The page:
440 stainless for press brake die?
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  1. #1
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    Default 440 stainless for press brake die?

    I need to make a press brake die set, top and bottom. It is a custom radius set that is 16" long, there is a 25mm radius that needs bent over the entire length. I have some 440 stainless sitting here that is perfectly sized, would that work or are there mechanical issues with trying to use material of the sort? I only need to press a few sheet metal parts, no production runs or crazy numbers. I don't have much experience with press brake dies, normally I would look for some 86/87xx series but I do not have anything sized correctly right now.

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    First off - what material are you bending?
    Last edited by Limy Sami; 05-15-2021 at 05:36 PM. Reason: pyto

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    18-16 gauge CRS sheet that already has one draw/formed operation completed.

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    Real bad idea, ss to soft...Phil

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    Phil can you elaborate a little. I have never heard of 440c stainless being too soft. I was worried about issues with cracking along the center line of the radius from grain alignment, cracking from hardening and ductile fractures, but never would I have expected to hear 440c stainless being to soft.

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    We formed and welded 1/4" A36 to bend 1/4" 5052 to a 70 degree overbend. It works without issue.

    If you are concerned about galling, use die film. I don't have personal experience with stainless dies, but 304 stainless bends against HRC 60 (I think?) dies with only surface marking. No galling or gouging.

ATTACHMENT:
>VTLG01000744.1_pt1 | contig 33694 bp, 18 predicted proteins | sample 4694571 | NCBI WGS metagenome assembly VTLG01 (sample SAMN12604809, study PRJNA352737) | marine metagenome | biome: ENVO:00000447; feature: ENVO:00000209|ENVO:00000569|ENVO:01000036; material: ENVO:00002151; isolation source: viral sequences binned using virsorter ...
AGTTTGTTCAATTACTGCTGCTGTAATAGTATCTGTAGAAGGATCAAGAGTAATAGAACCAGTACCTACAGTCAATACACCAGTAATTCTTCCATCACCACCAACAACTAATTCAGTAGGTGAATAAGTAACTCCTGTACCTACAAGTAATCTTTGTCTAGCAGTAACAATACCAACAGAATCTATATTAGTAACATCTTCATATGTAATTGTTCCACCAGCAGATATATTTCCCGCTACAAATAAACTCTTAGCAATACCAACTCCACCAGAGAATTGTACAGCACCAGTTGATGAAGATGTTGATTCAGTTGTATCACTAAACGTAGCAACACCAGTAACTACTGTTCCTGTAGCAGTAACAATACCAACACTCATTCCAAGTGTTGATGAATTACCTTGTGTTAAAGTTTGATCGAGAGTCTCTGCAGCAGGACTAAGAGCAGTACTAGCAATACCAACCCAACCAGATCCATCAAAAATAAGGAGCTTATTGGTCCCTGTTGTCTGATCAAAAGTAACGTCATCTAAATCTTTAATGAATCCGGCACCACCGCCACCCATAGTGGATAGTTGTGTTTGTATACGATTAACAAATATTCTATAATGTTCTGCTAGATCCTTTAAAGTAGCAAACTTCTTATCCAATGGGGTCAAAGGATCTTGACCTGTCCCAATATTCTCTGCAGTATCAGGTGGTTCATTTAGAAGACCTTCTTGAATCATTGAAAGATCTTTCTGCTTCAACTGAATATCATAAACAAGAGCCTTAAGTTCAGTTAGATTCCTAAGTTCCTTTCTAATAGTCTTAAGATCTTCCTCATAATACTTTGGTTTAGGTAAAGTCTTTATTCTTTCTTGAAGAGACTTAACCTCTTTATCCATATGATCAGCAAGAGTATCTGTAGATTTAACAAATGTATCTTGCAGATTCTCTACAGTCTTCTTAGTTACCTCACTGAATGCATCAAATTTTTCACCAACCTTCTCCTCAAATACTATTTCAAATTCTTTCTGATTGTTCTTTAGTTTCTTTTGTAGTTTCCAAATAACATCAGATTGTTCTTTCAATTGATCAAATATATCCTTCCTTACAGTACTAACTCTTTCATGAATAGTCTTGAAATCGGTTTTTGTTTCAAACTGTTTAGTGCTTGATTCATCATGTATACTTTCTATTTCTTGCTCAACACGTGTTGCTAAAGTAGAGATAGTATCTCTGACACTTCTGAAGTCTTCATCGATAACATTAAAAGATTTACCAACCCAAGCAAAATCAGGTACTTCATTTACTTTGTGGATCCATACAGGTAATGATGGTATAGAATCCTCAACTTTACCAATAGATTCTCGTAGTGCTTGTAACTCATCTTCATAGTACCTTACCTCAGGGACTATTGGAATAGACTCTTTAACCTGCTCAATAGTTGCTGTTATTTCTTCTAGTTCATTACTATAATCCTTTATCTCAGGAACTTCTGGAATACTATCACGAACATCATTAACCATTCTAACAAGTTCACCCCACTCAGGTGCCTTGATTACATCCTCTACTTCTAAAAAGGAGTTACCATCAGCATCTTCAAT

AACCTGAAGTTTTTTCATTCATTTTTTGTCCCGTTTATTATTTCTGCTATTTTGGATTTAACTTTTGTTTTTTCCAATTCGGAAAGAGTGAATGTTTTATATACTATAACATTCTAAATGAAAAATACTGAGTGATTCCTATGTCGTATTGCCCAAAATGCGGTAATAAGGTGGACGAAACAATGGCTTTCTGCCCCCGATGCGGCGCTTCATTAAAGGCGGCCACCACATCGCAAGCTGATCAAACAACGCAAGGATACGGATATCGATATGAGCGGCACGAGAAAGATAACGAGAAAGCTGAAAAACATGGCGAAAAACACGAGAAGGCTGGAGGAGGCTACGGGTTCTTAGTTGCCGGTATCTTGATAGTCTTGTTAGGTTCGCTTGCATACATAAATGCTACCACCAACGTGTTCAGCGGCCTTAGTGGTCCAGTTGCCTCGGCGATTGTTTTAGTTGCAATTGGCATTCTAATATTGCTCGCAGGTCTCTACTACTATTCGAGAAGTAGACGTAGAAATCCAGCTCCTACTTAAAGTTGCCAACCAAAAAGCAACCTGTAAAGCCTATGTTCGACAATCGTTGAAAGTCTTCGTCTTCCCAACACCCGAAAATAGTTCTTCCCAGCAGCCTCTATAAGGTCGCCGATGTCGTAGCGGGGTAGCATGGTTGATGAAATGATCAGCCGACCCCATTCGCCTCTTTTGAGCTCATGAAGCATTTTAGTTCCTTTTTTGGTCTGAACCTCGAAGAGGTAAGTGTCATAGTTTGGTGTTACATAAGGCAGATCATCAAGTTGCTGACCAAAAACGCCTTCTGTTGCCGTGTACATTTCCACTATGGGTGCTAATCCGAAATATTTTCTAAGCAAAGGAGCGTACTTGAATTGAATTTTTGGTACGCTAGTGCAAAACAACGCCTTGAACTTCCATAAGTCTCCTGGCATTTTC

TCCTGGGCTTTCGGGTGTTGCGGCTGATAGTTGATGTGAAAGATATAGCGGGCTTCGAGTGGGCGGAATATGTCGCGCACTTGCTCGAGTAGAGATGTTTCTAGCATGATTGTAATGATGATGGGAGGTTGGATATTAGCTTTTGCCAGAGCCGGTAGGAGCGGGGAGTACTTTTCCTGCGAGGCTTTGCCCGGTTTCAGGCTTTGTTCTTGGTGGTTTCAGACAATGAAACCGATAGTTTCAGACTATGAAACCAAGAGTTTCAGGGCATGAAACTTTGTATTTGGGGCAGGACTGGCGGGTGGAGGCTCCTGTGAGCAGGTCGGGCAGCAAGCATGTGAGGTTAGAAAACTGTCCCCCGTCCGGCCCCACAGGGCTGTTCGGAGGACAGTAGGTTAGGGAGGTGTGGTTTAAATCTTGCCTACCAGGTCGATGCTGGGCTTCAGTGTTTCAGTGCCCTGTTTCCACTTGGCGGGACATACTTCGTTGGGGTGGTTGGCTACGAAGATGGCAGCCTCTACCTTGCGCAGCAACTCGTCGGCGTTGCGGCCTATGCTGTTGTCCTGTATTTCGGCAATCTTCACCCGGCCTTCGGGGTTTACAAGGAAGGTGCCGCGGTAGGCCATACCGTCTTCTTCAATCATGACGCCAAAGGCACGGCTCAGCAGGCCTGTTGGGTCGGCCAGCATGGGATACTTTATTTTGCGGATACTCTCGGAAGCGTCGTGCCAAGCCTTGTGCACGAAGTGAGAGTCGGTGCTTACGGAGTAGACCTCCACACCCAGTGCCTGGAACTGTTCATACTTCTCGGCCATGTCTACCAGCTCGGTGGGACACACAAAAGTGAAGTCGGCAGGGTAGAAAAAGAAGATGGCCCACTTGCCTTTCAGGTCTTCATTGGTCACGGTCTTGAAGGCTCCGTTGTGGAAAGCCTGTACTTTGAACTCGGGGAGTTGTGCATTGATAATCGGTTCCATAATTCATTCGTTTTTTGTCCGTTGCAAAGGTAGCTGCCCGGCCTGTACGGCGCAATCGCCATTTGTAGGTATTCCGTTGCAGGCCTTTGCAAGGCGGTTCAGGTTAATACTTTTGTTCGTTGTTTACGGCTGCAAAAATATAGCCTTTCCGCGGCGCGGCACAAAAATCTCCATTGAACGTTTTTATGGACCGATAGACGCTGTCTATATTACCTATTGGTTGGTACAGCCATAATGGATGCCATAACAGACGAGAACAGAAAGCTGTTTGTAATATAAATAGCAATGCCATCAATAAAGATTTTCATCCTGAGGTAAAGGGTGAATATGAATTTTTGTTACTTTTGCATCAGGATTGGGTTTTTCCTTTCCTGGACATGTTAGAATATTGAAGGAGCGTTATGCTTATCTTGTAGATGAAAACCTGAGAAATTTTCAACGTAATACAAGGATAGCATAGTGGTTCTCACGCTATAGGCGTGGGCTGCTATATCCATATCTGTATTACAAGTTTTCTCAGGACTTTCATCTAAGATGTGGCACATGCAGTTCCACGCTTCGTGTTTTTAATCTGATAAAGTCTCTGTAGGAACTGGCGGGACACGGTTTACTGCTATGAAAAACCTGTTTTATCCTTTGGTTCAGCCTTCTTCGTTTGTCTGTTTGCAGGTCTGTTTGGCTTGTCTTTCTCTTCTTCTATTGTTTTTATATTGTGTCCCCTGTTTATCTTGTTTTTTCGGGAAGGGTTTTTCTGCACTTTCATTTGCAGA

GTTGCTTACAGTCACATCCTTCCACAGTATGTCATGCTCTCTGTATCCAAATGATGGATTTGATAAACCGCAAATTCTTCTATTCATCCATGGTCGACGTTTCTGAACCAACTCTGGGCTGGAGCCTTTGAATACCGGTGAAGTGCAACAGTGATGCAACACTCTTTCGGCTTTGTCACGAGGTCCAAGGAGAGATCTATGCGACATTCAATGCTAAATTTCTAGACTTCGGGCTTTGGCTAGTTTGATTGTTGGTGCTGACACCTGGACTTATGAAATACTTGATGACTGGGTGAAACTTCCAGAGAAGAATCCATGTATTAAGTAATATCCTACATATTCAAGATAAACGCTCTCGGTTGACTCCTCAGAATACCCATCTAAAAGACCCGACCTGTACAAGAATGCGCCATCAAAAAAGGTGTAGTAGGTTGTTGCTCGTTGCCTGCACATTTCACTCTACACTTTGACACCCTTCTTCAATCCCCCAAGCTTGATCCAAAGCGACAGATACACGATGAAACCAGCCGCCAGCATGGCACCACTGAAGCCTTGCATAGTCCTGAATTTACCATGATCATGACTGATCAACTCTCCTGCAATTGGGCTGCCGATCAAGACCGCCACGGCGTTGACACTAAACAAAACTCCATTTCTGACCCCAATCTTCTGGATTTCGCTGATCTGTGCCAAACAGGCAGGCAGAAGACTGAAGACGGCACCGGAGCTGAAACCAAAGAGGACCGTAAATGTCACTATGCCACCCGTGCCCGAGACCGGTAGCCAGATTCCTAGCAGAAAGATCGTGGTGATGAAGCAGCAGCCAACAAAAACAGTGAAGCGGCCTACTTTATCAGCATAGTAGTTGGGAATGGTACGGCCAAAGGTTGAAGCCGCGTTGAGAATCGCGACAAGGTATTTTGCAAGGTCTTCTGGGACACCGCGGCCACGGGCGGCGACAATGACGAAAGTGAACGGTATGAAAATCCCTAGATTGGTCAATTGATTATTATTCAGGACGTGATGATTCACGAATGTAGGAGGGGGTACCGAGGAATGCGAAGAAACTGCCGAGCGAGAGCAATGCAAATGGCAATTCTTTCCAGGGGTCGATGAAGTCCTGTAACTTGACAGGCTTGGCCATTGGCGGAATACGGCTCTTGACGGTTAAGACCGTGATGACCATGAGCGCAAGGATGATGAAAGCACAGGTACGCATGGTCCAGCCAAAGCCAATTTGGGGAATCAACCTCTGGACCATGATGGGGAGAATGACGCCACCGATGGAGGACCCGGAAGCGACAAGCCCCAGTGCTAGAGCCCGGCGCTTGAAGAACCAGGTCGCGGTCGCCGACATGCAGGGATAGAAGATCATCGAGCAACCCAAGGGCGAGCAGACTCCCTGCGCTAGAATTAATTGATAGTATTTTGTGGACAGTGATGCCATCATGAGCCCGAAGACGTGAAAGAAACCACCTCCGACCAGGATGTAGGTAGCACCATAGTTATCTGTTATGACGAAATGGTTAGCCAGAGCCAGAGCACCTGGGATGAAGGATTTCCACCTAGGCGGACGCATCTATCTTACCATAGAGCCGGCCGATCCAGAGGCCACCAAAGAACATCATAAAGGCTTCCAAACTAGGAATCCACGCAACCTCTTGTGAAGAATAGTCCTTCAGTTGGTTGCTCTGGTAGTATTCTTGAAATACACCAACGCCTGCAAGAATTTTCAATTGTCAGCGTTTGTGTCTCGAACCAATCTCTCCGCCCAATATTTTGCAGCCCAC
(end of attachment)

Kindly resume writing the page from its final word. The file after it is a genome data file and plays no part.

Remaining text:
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    img_20210515_133823.jpg
    img_20210515_133834.jpg

    This handles 12 tons per foot without issue (calculated).

    For the punch I wouldn't be concerned about material. Even aluminum is fine.

    You didn't mention what angle you are bending to. I'm assuming you want to air bend a 90. If so, are you sure you don't already have V dies that can work?

    If you need a deep overbend, that's the only time I would be concerned about the forces trying to split the die apart.

    If you want to bottom bend it's a whole different deal.

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    Its soft compared to steel and will gall quite bad, anytime you bent metal it will slide in the dies and gall, if this is a one time jig go for it but if it is a use every day dont...Phil

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    Quote Originally Posted by Phil in Montana View Post
    Its soft compared to steel and will gall quite bad, anytime you bent metal it will slide in the dies and gall, if this is a one time jig go for it but if it is a use every day dont...Phil
    440C is softer than steel? 440C, the same material knife blades are made out of is softer than steel? Am I missing something? I know 303, 304, 316, are very malleable due to the near lack of carbon, but 440C has more carbon than 4140 (for just one example) a full percentage point in some cases.

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    A huge factor in galling is shoulder radius. If you make a large enough radius you can use material barely harder than what you are bending. If you have sharp corner radii even very hard steel will suffer.

    In your case I'd use what you have but make the shoulder radius as large as possible (which is pleasant for all dies anyway. It's only an issue if you have holes near the bend zone.)

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    You've said it's just a few parts. Make the dies out if any old scrap you've got around the place.

    I agree that 300 series stainless would be a bad idea, but the unknown 400 series stuff hanging around my shop is plenty hard enough.

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    will it work, yes
    will it gall and marr, yes both the material and the die which will leave marks on everything after.

    one time use, sure, go for it. ive seen dies with plastic inserts for 1 or 2 parts that work until they deform too much

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    440c is plenty hard, but like others have said, it is likely to gall. Doing something twice is always way more expensive than doing it right once.........jus sayin

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    There seems to be a good amount of for and against. Roll the dice and see what happens I guess. Nothing ventured, nothing gained at this point.


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